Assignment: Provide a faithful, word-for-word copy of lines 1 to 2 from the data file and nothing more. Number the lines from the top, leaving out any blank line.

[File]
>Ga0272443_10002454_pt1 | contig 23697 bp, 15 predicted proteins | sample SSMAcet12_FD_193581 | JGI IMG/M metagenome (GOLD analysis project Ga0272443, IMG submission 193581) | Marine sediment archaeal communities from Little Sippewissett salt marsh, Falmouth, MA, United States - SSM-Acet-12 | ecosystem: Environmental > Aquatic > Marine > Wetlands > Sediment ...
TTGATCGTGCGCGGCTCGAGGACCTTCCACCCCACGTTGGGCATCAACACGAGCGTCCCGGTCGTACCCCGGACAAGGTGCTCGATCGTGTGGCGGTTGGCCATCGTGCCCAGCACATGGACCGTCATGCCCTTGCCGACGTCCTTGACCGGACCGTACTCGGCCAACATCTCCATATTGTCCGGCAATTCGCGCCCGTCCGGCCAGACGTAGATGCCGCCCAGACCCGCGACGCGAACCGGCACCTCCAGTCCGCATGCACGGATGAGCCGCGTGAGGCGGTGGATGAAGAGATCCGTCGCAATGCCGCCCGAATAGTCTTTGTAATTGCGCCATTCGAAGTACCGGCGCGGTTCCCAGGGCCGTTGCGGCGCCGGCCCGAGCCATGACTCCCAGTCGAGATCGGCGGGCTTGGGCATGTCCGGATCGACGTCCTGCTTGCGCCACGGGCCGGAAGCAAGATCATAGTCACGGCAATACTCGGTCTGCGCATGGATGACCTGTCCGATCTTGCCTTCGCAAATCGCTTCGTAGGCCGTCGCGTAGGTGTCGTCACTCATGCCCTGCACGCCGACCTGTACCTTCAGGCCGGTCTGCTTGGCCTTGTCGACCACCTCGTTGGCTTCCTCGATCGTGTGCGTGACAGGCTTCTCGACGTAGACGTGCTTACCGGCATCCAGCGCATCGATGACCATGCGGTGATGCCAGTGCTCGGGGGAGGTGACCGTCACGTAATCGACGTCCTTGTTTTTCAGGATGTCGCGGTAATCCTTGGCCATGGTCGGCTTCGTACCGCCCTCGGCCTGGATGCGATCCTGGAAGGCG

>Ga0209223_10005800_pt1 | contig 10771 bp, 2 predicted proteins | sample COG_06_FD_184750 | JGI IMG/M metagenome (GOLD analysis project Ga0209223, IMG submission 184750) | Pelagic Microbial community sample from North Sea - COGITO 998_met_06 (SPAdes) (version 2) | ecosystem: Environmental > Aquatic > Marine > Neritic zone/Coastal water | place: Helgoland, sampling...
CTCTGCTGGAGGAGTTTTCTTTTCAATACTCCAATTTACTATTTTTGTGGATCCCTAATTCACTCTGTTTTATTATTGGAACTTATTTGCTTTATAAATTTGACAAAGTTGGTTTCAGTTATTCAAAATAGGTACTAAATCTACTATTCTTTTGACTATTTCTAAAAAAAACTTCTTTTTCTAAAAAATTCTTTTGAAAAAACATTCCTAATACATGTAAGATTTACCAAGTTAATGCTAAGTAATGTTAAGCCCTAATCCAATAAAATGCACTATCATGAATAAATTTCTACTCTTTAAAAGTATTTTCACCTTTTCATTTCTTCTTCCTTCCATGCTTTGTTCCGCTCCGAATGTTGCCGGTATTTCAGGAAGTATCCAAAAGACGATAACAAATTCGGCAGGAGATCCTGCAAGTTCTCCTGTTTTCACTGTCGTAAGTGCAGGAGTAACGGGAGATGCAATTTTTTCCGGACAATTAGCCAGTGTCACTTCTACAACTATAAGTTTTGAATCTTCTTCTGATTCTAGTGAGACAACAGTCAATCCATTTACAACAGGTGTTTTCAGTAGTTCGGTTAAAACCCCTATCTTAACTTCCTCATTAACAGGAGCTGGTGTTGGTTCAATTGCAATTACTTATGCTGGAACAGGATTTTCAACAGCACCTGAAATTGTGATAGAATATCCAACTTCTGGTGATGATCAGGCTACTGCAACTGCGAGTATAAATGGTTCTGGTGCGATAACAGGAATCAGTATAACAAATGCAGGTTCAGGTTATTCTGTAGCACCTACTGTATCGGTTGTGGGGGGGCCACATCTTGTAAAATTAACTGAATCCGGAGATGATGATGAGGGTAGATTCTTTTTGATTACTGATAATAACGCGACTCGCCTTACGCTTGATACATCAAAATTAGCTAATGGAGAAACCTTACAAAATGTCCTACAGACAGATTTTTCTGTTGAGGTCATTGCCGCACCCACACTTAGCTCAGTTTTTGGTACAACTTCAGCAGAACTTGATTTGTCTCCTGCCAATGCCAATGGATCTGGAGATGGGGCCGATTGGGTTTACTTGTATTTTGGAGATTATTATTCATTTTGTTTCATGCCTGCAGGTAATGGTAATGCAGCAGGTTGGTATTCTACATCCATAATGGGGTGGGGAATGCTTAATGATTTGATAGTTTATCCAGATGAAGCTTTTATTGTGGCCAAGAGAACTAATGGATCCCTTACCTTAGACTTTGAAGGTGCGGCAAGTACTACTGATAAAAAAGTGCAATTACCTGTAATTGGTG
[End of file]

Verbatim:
>Ga0272443_10002454_pt1 | contig 23697 bp, 15 predicted proteins | sample SSMAcet12_FD_193581 | JGI IMG/M metagenome (GOLD analysis project Ga0272443, IMG submission 193581) | Marine sediment archaeal communities from Little Sippewissett salt marsh, Falmouth, MA, United States - SSM-Acet-12 | ecosystem: Environmental > Aquatic > Marine > Wetlands > Sediment ...
TTGATCGTGCGCGGCTCGAGGACCTTCCACCCCACGTTGGGCATCAACACGAGCGTCCCGGTCGTACCCCGGACAAGGTGCTCGATCGTGTGGCGGTTGGCCATCGTGCCCAGCACATGGACCGTCATGCCCTTGCCGACGTCCTTGACCGGACCGTACTCGGCCAACATCTCCATATTGTCCGGCAATTCGCGCCCGTCCGGCCAGACGTAGATGCCGCCCAGACCCGCGACGCGAACCGGCACCTCCAGTCCGCATGCACGGATGAGCCGCGTGAGGCGGTGGATGAAGAGATCCGTCGCAATGCCGCCCGAATAGTCTTTGTAATTGCGCCATTCGAAGTACCGGCGCGGTTCCCAGGGCCGTTGCGGCGCCGGCCCGAGCCATGACTCCCAGTCGAGATCGGCGGGCTTGGGCATGTCCGGATCGACGTCCTGCTTGCGCCACGGGCCGGAAGCAAGATCATAGTCACGGCAATACTCGGTCTGCGCATGGATGACCTGTCCGATCTTGCCTTCGCAAATCGCTTCGTAGGCCGTCGCGTAGGTGTCGTCACTCATGCCCTGCACGCCGACCTGTACCTTCAGGCCGGTCTGCTTGGCCTTGTCGACCACCTCGTTGGCTTCCTCGATCGTGTGCGTGACAGGCTTCTCGACGTAGACGTGCTTACCGGCATCCAGCGCATCGATGACCATGCGGTGATGCCAGTGCTCGGGGGAGGTGACCGTCACGTAATCGACGTCCTTGTTTTTCAGGATGTCGCGGTAATCCTTGGCCATGGTCGGCTTCGTACCGCCCTCGGCCTGGATGCGATCCTGGAAGGCG